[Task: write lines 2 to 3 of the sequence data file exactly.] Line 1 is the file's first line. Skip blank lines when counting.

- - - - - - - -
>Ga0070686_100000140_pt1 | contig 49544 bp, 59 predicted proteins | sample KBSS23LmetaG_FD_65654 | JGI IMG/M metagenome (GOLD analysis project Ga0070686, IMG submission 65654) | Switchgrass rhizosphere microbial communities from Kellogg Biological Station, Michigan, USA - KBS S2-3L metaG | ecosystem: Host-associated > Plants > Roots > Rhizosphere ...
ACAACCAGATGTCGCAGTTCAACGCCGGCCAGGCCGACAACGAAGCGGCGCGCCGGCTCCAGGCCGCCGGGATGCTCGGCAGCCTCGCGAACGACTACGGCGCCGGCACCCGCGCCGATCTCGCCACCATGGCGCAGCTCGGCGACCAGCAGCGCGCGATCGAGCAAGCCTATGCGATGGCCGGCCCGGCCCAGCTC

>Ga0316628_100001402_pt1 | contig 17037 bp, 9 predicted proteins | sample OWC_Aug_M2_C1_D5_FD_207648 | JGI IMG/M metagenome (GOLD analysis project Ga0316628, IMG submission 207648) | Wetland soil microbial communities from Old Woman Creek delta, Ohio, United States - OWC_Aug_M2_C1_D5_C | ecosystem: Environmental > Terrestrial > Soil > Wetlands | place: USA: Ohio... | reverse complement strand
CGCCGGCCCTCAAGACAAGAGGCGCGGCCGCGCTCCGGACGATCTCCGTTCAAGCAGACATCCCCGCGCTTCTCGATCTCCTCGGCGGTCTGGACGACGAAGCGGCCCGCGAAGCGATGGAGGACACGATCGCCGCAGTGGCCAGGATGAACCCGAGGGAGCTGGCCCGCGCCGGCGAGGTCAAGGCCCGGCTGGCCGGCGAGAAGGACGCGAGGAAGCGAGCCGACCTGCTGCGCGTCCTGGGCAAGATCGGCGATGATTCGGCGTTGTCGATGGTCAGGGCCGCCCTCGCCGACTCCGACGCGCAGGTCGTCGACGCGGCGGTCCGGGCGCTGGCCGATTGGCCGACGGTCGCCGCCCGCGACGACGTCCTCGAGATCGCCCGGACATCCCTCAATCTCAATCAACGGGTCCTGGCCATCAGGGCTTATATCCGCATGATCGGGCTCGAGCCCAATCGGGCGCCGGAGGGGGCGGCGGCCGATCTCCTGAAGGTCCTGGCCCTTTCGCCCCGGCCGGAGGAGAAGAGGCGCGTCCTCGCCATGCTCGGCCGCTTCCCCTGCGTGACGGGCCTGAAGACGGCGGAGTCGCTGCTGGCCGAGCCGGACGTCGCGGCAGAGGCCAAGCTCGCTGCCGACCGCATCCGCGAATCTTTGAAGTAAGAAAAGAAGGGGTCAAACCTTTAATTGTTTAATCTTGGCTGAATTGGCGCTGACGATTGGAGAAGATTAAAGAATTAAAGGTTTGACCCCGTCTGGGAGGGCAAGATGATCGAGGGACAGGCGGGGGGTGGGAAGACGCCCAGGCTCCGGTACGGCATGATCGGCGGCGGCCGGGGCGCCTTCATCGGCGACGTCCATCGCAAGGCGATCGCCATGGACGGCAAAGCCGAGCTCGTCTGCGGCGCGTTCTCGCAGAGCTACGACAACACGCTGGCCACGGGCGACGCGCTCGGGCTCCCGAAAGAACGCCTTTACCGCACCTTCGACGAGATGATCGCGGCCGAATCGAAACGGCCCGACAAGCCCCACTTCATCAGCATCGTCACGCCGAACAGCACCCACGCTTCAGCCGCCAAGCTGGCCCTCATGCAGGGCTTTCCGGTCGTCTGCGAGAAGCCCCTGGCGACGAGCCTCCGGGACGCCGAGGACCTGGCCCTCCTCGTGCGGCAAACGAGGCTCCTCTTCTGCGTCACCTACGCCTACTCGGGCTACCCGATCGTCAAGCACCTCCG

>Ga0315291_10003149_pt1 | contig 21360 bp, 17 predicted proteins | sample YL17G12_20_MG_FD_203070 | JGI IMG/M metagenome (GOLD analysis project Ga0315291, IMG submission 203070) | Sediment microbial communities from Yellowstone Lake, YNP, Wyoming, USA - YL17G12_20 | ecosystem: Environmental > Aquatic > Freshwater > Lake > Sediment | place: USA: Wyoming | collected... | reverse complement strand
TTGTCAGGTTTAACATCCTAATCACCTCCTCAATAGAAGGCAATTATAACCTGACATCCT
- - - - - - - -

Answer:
ACAACCAGATGTCGCAGTTCAACGCCGGCCAGGCCGACAACGAAGCGGCGCGCCGGCTCCAGGCCGCCGGGATGCTCGGCAGCCTCGCGAACGACTACGGCGCCGGCACCCGCGCCGATCTCGCCACCATGGCGCAGCTCGGCGACCAGCAGCGCGCGATCGAGCAAGCCTATGCGATGGCCGGCCCGGCCCAGCTC

>Ga0316628_100001402_pt1 | contig 17037 bp, 9 predicted proteins | sample OWC_Aug_M2_C1_D5_FD_207648 | JGI IMG/M metagenome (GOLD analysis project Ga0316628, IMG submission 207648) | Wetland soil microbial communities from Old Woman Creek delta, Ohio, United States - OWC_Aug_M2_C1_D5_C | ecosystem: Environmental > Terrestrial > Soil > Wetlands | place: USA: Ohio... | reverse complement strand